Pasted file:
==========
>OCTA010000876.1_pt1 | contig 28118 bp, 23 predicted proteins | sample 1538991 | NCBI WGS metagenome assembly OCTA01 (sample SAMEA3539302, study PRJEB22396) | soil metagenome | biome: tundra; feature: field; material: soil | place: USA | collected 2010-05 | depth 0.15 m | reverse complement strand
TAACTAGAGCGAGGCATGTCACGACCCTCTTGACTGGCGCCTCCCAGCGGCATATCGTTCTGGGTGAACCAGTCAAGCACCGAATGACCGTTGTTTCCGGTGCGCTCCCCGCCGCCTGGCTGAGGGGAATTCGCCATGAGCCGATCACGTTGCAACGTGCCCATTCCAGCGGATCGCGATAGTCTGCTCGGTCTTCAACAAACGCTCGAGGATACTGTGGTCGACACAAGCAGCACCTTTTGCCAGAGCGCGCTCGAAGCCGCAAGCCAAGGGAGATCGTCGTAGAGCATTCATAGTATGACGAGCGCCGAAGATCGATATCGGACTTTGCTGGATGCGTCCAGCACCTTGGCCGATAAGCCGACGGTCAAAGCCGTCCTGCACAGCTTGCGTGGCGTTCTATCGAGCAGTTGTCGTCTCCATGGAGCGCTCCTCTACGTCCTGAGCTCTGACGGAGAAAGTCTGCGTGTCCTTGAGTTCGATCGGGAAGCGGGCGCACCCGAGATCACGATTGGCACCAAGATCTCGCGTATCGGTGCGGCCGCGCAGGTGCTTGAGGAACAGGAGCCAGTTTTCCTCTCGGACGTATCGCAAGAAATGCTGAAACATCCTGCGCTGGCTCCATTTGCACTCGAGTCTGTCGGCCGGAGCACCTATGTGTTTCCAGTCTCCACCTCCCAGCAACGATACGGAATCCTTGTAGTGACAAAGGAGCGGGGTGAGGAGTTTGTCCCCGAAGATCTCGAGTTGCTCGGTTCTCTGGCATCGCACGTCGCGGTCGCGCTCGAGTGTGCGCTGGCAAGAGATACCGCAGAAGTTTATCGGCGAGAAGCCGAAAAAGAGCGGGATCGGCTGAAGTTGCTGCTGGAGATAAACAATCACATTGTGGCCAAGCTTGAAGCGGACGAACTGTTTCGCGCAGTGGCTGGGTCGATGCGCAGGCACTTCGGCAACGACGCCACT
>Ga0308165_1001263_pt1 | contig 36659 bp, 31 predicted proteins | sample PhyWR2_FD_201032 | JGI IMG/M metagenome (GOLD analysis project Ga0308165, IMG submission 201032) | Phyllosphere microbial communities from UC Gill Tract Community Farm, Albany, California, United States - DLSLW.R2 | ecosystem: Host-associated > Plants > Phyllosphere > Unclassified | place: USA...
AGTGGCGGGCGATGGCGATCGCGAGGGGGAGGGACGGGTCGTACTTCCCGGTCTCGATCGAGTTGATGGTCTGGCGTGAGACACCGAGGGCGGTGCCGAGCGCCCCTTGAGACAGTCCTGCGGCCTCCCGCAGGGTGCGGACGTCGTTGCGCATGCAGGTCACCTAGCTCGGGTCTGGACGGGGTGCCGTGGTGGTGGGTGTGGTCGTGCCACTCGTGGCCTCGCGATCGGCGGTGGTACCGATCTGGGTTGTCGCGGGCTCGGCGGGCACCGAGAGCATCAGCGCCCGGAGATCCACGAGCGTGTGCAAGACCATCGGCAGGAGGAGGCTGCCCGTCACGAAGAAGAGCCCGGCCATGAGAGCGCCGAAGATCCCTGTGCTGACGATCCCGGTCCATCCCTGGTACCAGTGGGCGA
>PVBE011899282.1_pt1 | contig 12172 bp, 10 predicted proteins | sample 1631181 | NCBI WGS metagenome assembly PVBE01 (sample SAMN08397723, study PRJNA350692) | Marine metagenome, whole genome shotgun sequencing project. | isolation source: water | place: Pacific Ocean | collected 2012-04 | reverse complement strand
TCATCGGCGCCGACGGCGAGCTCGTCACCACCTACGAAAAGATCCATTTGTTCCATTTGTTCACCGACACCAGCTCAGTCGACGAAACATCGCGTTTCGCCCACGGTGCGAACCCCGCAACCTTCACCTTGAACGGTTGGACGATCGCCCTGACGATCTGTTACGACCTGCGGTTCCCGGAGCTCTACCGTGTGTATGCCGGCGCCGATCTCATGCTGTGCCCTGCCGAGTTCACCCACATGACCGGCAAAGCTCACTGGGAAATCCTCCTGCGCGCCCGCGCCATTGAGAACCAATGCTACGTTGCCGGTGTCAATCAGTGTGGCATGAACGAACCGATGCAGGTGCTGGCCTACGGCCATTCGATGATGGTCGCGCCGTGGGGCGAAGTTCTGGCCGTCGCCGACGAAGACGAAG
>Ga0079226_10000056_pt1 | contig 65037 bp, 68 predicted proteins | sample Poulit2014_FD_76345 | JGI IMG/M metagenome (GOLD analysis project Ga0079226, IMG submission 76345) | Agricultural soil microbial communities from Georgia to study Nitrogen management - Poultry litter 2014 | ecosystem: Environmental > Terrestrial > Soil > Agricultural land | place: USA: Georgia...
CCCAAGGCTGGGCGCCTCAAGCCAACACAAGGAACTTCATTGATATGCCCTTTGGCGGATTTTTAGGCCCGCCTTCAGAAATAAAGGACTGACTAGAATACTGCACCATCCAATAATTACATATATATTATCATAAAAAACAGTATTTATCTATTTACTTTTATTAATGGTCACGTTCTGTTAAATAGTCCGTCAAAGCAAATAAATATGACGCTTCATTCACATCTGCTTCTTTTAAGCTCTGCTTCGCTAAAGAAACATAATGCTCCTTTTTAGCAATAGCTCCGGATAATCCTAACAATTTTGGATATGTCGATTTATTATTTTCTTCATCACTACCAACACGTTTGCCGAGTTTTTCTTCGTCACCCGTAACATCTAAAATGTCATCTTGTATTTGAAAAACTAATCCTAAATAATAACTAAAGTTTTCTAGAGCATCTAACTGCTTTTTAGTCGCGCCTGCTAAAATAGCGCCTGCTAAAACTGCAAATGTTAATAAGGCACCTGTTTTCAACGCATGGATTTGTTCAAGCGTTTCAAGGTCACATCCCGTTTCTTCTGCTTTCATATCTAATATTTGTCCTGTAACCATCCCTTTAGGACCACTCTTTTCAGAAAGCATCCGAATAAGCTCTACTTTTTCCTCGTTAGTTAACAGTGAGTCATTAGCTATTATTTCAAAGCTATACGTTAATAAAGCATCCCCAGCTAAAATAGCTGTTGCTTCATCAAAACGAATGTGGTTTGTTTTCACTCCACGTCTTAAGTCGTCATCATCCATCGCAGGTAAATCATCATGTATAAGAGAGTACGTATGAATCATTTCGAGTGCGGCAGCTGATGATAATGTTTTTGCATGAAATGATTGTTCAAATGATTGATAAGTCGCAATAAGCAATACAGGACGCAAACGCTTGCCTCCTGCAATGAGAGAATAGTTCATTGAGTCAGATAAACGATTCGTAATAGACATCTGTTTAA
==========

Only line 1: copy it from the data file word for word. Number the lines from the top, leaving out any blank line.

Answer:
>OCTA010000876.1_pt1 | contig 28118 bp, 23 predicted proteins | sample 1538991 | NCBI WGS metagenome assembly OCTA01 (sample SAMEA3539302, study PRJEB22396) | soil metagenome | biome: tundra; feature: field; material: soil | place: USA | collected 2010-05 | depth 0.15 m | reverse complement strand